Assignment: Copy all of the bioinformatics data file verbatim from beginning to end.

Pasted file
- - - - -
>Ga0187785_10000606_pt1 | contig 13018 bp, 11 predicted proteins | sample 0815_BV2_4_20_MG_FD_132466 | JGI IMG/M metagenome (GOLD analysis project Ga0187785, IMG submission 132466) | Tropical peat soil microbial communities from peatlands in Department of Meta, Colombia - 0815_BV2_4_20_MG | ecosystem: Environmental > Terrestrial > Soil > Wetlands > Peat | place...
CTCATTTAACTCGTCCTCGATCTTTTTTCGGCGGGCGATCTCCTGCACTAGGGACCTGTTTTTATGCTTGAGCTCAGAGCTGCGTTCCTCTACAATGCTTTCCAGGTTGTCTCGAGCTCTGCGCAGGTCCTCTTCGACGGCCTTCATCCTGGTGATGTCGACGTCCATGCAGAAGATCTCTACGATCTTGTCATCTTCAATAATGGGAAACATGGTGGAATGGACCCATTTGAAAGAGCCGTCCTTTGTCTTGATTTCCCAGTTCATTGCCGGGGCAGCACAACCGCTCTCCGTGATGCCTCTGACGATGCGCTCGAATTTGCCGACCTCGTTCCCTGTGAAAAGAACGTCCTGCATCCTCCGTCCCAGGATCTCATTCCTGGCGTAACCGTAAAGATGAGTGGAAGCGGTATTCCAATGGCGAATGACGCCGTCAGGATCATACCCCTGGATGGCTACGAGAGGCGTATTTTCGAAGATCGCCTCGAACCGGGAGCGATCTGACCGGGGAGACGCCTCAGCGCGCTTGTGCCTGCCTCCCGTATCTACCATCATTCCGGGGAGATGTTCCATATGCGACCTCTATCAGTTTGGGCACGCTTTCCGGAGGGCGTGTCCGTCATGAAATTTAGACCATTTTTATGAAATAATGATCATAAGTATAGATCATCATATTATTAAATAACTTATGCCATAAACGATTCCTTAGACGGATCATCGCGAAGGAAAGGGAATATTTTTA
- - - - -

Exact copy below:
>Ga0187785_10000606_pt1 | contig 13018 bp, 11 predicted proteins | sample 0815_BV2_4_20_MG_FD_132466 | JGI IMG/M metagenome (GOLD analysis project Ga0187785, IMG submission 132466) | Tropical peat soil microbial communities from peatlands in Department of Meta, Colombia - 0815_BV2_4_20_MG | ecosystem: Environmental > Terrestrial > Soil > Wetlands > Peat | place...
CTCATTTAACTCGTCCTCGATCTTTTTTCGGCGGGCGATCTCCTGCACTAGGGACCTGTTTTTATGCTTGAGCTCAGAGCTGCGTTCCTCTACAATGCTTTCCAGGTTGTCTCGAGCTCTGCGCAGGTCCTCTTCGACGGCCTTCATCCTGGTGATGTCGACGTCCATGCAGAAGATCTCTACGATCTTGTCATCTTCAATAATGGGAAACATGGTGGAATGGACCCATTTGAAAGAGCCGTCCTTTGTCTTGATTTCCCAGTTCATTGCCGGGGCAGCACAACCGCTCTCCGTGATGCCTCTGACGATGCGCTCGAATTTGCCGACCTCGTTCCCTGTGAAAAGAACGTCCTGCATCCTCCGTCCCAGGATCTCATTCCTGGCGTAACCGTAAAGATGAGTGGAAGCGGTATTCCAATGGCGAATGACGCCGTCAGGATCATACCCCTGGATGGCTACGAGAGGCGTATTTTCGAAGATCGCCTCGAACCGGGAGCGATCTGACCGGGGAGACGCCTCAGCGCGCTTGTGCCTGCCTCCCGTATCTACCATCATTCCGGGGAGATGTTCCATATGCGACCTCTATCAGTTTGGGCACGCTTTCCGGAGGGCGTGTCCGTCATGAAATTTAGACCATTTTTATGAAATAATGATCATAAGTATAGATCATCATATTATTAAATAACTTATGCCATAAACGATTCCTTAGACGGATCATCGCGAAGGAAAGGGAATATTTTTA